The Drunk Funcle has been marinating on Feig’s social media feeds for some time. He cracks corny jokes, employs running double-entendres, and leans on the “Tipsy Faunt” (his wife, Laurie) who is game-but-performatively-skeptical. Often, at the end of an episode, she’ll taste his drink, sometimes to comically deadpan disappointment. The “Where’s Laurie?” comments begin as soon as he goes live. Feig confesses that his persona isn’t all that different from his cocktail party behavior, perhaps just a bit exaggerated.

“If this,” he says, referring to the internet and social media, “was around when I was a kid, my mind would have been blown. I dreamed of this. I’m 57 and now I get to do what I always wanted to do when I was a kid, which was just to have a show from my room.”

Feig grew up dreaming of an idealized version of old Hollywood, and says he wishes the world looked the way movies did back in the 1930s. “You know, one of those supper clubs and they’re in tuxedos and they’re drinking Champagne on the dance floor,” he says. His deepest interests—films, elegant clothing and drinks—are contained in that sentiment. Feig recently collaborated on a London dry gin called Artingstall’s with Canadian distillery Minhas; the resulting bottle’s design mimics a cut-crystal decanter. His favorite bars are paragons of classicism: the Polo Bar in New York, Duke’s in London, The Hemingway Bar in Paris and Teddy’s Bar at the Hollywood Roosevelt.

Over the duration of our conversation, we talk about French pop music and the calling cards of specific Savile Row tailors. When I tell him my mother saw Jacques Dutronc live in Paris in the 1960s when my grandfather was a diplomat there, he says he and Laurie have become friends with Dutronc’s son, also a musician. I ask him what his favorite New Orleans haunts are and he laments the fact that he’s never spent much time here. I insist that he and Laurie visit when this is all over.

Outside my window, the French Quarter is bereft of humanity. Frogs and a squawking cockatoo are audible for the first time in god knows how long. On a typical Friday night, Sara and I would be on stools at bartender Chris Hannah’s Jewel of the South around the corner instead of lying awake in separate rooms, worrying if her cough is going to get worse. Right now, every bar feels impossibly distant, but I feel grateful for all of the virtual hangouts and happy hours I’ve been part of these last few weeks.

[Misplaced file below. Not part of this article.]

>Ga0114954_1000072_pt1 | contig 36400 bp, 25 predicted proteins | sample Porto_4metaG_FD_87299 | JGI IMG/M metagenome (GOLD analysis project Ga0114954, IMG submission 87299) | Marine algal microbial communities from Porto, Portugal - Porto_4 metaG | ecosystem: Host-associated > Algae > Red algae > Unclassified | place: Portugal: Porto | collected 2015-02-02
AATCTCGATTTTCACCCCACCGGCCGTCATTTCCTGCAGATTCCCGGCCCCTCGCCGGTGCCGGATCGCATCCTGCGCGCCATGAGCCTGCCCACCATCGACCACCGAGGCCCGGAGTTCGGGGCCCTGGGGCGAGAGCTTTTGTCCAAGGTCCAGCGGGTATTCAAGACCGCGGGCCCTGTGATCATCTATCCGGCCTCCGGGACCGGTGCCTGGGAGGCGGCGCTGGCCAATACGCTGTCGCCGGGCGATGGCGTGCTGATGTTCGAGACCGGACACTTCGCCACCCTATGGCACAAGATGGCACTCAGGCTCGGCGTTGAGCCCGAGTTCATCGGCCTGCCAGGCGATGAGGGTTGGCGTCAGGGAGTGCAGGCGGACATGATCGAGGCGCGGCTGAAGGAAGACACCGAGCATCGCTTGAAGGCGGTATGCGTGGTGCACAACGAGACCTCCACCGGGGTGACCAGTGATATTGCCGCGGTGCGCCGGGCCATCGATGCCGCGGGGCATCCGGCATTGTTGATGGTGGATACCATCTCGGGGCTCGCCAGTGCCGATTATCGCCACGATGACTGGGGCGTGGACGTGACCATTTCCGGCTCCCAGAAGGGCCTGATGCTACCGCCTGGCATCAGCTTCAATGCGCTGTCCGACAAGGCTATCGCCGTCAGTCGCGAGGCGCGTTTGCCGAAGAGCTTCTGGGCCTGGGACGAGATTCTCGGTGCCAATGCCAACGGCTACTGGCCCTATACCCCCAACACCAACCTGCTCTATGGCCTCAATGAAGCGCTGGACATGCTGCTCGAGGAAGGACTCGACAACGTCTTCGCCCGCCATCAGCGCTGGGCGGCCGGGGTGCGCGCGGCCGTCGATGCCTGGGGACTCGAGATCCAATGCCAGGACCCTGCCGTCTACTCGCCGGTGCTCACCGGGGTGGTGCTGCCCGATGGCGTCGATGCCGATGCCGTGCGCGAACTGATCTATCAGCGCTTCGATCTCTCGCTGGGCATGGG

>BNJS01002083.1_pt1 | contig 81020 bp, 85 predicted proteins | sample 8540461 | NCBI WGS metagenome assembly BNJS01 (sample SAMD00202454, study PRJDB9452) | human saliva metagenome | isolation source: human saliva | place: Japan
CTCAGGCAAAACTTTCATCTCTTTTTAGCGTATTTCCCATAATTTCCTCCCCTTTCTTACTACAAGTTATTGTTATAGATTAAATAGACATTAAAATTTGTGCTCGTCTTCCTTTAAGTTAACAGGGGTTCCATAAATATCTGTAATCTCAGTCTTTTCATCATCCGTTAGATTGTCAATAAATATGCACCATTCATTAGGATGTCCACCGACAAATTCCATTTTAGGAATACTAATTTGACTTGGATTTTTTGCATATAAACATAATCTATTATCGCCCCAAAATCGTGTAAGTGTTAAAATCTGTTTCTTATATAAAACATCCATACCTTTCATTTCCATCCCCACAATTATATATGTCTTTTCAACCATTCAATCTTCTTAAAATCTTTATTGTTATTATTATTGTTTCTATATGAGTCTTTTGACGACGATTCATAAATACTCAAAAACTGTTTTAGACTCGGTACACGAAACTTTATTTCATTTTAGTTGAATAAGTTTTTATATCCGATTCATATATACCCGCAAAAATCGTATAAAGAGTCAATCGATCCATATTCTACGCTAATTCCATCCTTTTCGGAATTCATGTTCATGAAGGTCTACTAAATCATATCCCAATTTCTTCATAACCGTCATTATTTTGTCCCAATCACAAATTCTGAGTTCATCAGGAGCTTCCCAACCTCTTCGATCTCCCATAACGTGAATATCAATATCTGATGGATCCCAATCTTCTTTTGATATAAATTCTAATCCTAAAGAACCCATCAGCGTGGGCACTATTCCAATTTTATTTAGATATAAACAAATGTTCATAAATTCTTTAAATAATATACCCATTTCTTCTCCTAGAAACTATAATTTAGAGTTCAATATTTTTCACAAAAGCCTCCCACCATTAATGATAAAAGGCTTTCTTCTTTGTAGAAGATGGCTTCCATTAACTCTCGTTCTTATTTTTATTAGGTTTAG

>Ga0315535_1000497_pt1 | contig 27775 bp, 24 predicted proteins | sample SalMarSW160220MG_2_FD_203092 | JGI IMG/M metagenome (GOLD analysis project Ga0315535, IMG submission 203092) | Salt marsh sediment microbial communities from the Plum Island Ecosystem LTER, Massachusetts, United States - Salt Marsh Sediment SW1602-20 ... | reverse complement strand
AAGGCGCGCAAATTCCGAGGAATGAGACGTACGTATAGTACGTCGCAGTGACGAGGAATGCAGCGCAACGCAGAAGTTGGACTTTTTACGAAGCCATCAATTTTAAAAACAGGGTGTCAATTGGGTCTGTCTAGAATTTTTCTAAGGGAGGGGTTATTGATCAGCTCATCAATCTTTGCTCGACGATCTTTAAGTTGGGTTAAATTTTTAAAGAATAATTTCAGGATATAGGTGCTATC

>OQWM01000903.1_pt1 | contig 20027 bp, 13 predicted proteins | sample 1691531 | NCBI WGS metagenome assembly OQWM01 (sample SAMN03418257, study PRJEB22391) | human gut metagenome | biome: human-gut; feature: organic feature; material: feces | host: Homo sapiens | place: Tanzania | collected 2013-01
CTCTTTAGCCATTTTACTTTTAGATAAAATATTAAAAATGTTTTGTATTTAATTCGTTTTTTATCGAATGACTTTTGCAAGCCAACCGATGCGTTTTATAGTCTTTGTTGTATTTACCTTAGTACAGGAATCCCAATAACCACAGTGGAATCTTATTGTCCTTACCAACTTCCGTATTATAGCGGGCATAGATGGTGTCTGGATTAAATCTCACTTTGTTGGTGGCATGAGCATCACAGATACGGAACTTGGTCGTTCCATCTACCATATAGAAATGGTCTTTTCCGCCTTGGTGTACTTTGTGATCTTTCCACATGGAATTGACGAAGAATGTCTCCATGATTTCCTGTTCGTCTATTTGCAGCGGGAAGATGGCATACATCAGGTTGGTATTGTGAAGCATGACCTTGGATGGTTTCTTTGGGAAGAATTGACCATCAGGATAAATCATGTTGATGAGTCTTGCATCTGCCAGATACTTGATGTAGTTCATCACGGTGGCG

“I’ve spent so much time, especially in the last four years, going ‘Is the internet a terrible thing? Is it ruining our lives?’” says Feig. “And in a lot of ways it was. But then this happened. Can you imagine going through this without the internet? We would all be going out of our minds. And this keeps us all sane—having a drinks party almost every night with somebody.”

Like so many of us raiding our liquor cabinets, Feig’s cocktail hour is haphazard— substitute ingredients are often required—but they’re a gleeful and self-deprecating love letter to professional bartenders around the world. “I’ve called up my favorite places and said, ‘Let me know when you’re gonna have to take people off of payroll,’” he says. “‘Let me please donate something because I want to keep this gang together.’” (Last Saturday evening, while slurring “shlingapore shling,” Feig pledged $10,000 to the United States Bartenders Guild and urged his viewers to contribute what they could.)

Before we hang up, he asks me to pass on his thanks to Sara for her work as a nurse and we say our goodbyes. I put on my mask and peek into Sara’s bedroom to see if she needs anything. Then I straighten my tie, and go to the cupboard to see what I can cobble together to approximate a Vieux Carré.